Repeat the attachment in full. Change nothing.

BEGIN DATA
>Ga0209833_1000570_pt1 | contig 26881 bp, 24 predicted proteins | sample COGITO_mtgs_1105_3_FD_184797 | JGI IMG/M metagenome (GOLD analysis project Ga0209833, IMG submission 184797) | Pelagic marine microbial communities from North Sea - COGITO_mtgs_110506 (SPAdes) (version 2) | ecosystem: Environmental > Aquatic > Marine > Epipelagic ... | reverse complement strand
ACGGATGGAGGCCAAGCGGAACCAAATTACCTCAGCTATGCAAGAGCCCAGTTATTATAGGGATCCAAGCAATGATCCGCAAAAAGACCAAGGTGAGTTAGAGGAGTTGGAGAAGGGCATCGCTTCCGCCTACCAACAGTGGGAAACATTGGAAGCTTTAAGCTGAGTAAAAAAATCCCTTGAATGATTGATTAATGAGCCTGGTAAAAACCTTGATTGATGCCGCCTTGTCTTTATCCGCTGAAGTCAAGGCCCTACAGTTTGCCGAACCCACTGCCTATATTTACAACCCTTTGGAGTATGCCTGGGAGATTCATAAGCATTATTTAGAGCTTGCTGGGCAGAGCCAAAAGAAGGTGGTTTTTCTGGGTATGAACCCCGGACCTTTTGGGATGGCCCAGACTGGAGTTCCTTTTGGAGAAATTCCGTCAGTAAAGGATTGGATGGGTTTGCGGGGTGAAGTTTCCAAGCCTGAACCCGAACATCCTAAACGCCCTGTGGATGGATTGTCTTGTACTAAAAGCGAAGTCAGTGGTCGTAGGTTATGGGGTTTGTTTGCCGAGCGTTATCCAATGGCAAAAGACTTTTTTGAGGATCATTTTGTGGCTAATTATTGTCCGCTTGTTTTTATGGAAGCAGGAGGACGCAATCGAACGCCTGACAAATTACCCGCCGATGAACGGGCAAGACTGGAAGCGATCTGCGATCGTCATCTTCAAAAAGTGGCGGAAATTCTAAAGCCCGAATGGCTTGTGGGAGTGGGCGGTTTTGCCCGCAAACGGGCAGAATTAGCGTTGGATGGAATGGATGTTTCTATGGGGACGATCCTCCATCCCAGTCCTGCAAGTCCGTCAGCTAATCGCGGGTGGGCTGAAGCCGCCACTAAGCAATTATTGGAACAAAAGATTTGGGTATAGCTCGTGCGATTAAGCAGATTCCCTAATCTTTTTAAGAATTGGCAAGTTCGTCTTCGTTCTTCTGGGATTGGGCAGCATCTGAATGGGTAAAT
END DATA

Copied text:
>Ga0209833_1000570_pt1 | contig 26881 bp, 24 predicted proteins | sample COGITO_mtgs_1105_3_FD_184797 | JGI IMG/M metagenome (GOLD analysis project Ga0209833, IMG submission 184797) | Pelagic marine microbial communities from North Sea - COGITO_mtgs_110506 (SPAdes) (version 2) | ecosystem: Environmental > Aquatic > Marine > Epipelagic ... | reverse complement strand
ACGGATGGAGGCCAAGCGGAACCAAATTACCTCAGCTATGCAAGAGCCCAGTTATTATAGGGATCCAAGCAATGATCCGCAAAAAGACCAAGGTGAGTTAGAGGAGTTGGAGAAGGGCATCGCTTCCGCCTACCAACAGTGGGAAACATTGGAAGCTTTAAGCTGAGTAAAAAAATCCCTTGAATGATTGATTAATGAGCCTGGTAAAAACCTTGATTGATGCCGCCTTGTCTTTATCCGCTGAAGTCAAGGCCCTACAGTTTGCCGAACCCACTGCCTATATTTACAACCCTTTGGAGTATGCCTGGGAGATTCATAAGCATTATTTAGAGCTTGCTGGGCAGAGCCAAAAGAAGGTGGTTTTTCTGGGTATGAACCCCGGACCTTTTGGGATGGCCCAGACTGGAGTTCCTTTTGGAGAAATTCCGTCAGTAAAGGATTGGATGGGTTTGCGGGGTGAAGTTTCCAAGCCTGAACCCGAACATCCTAAACGCCCTGTGGATGGATTGTCTTGTACTAAAAGCGAAGTCAGTGGTCGTAGGTTATGGGGTTTGTTTGCCGAGCGTTATCCAATGGCAAAAGACTTTTTTGAGGATCATTTTGTGGCTAATTATTGTCCGCTTGTTTTTATGGAAGCAGGAGGACGCAATCGAACGCCTGACAAATTACCCGCCGATGAACGGGCAAGACTGGAAGCGATCTGCGATCGTCATCTTCAAAAAGTGGCGGAAATTCTAAAGCCCGAATGGCTTGTGGGAGTGGGCGGTTTTGCCCGCAAACGGGCAGAATTAGCGTTGGATGGAATGGATGTTTCTATGGGGACGATCCTCCATCCCAGTCCTGCAAGTCCGTCAGCTAATCGCGGGTGGGCTGAAGCCGCCACTAAGCAATTATTGGAACAAAAGATTTGGGTATAGCTCGTGCGATTAAGCAGATTCCCTAATCTTTTTAAGAATTGGCAAGTTCGTCTTCGTTCTTCTGGGATTGGGCAGCATCTGAATGGGTAAAT